Huge Win for IHS Clinics

San Carlos Apache Tribe vs Becerra

Huge Win for IHS Clinics

San Carlos Apache Tribe vs Becerra

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Via Bloomberg Law

The Supreme Court made a decision about money for Tribal health care. They basically ruled that Tribes can ask the federal government to pay back certain costs for running their own health programs.

The Supreme Court ruled against the Biden administration on how to divvy up a limited pot of money for tribal health care.

The 5-4 ruling written by Chief Justice John Roberts on Thursday said tribes can sue the federal government to recoup certain administrative expenses associated with running their own health care programs.

Justice Brett Kavanaugh, joined by Clarence Thomas, Samuel Alito, and Amy Coney Barrett, dissented.

The case centers on the Indian Self-Determination and Education Assistance Act, which is intended to encourage tribal self-determination.

The law allows tribes to run their own health care programs using money the Indian Health Service would otherwise tap to provide the same care.

Roberts said a contrary ruling would frustrate the purpose of the law.

It was passed to ensure that tribes had “an effective voice in planning and implementation of programs responsive to the true needs of their communities,” he said. But a ruling in the other direction would inflict “a penalty on tribes for opting in favor of greater self-determination.”

Funding Gap

All parties agree that the government must reimburse tribal-run programs for at least some administrative costs. That’s because tribes incur overhead and administrative expenses that the government doesn’t. For example, the government can rely on the Office of Personnel Management for general administrative functions, whereas tribes can’t.

So, reimbursement of those costs are “necessary to prevent a funding gap between tribes and IHS,” Roberts said.

The question for the justices was whether the government also had to reimburse administrative costs associated with third-party payers like Medicare, Medicaid, and private insurers.

The majority held that the statute clearly covers those costs as well, siding with the two tribes that sued the government for additional funds.

The San Carlos Apache Tribe in southeastern Arizona says the government underpaid it by about $3 million for a three-year contract. The Northern Arapaho Tribe in west central Wyoming says they were underpaid approximately $1.5 million over two years.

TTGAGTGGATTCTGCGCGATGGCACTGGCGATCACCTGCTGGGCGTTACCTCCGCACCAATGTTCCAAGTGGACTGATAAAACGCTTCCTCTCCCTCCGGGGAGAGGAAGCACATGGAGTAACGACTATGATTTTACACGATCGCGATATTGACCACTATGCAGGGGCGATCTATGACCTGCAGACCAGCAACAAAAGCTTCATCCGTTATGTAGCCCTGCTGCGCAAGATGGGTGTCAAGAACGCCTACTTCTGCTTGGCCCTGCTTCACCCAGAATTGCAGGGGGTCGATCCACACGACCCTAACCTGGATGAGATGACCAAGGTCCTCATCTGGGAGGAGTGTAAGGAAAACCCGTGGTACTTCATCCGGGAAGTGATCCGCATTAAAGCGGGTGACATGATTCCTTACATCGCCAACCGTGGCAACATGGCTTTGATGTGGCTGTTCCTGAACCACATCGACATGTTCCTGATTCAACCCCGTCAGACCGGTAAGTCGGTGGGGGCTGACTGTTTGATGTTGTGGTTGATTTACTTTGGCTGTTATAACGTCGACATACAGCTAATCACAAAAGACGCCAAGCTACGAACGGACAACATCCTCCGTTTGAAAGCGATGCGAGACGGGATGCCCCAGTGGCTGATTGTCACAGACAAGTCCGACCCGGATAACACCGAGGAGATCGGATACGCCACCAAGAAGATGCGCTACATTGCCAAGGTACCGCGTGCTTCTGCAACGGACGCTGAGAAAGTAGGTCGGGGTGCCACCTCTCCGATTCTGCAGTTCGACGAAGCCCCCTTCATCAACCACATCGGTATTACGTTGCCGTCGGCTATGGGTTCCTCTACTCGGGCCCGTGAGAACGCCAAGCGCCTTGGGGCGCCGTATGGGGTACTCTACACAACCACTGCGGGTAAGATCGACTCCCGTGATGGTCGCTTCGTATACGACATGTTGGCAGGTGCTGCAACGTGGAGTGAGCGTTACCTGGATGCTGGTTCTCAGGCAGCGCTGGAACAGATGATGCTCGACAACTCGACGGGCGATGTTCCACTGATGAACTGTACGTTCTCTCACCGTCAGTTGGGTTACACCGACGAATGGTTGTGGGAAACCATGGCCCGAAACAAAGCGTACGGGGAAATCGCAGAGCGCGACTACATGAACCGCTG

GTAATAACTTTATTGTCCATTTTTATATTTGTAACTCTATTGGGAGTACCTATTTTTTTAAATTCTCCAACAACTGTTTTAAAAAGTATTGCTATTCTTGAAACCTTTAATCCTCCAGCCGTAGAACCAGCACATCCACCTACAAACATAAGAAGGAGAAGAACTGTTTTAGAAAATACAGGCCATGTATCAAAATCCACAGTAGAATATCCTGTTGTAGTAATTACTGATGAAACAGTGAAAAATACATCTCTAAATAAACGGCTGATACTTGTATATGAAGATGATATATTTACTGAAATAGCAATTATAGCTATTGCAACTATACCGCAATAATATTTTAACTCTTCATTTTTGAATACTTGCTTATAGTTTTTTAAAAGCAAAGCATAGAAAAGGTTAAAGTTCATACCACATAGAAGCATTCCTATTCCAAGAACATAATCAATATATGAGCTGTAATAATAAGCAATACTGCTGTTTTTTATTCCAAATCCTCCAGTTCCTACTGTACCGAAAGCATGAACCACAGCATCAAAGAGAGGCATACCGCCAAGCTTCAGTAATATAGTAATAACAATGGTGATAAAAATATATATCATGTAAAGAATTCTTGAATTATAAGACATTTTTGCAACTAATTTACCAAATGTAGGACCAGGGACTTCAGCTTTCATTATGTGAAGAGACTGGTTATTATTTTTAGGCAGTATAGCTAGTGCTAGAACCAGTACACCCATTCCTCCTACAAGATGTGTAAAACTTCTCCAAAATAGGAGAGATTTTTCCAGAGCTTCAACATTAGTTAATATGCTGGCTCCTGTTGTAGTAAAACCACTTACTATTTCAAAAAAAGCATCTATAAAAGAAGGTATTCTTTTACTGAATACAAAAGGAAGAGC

Divert Funding

The dissent, however, said the court’s decision upends the government’s “long-settled understanding” that tribes must pay for these costs.

Moreover, given that the funds appropriated for tribal health care is necessarily limited, the court’s ruling will “divert funding from poorer tribes” who can’t run their own programs to “richer tribes” that can,” Kavanaugh said. 

Noting that Congress currently “appropriates about $8 billion annually for Indian health care,” he said the court’s decision could “cost between $800 million and $2 billion annually” and possibly billions more retroactively. 

The cases are Becerra v. San Carlos Apache Tribe, U.S., No. 23-250 and Becerra v. Northern Arapaho Tribe, U.S., No. 23-253. 

Here's a simplified breakdown of the main points:

Background: There's a law called the Indian Self-Determination and Education Assistance Act. It helps tribes run their own health care programs with money that would normally go to the Indian Health Service (IHS).

The Ruling: The Supreme Court said Tribes can get reimbursed for extra administrative costs, like handling paperwork and managing the programs. This includes costs from dealing with Medicare, Medicaid, and private insurance.(3rd Party Revenue)

The Disagreement: Not all the justices agreed. Some argued that this decision might take money away from poorer tribes who can't run their own programs. It was 5-4 in favor.

Impact: The Tribes who brought the case said the government owed them money—$3 million to the San Carlos Apache Tribe and $1.5 million to the Northern Arapaho Tribe. The decision could lead to the government paying tribes between $800 million and $2 billion more each year.

Final thoughts: In short, the Supreme Court decided that the government needs to pay Tribes back for the costs of running their health programs, which is a win for the Tribes seeking more control and better funding for their health care.

As always, If you don’t know now you know, a Native!



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Wilma Mankiller, born on November 18, 1945, in Tahlequah, Oklahoma, was a visionary leader, activist, and the first woman elected as Principal Chief of the Cherokee Nation. With courage, determination, and a deep commitment to her community, Mankiller left an indelible mark on Native rights and women's empowerment. 

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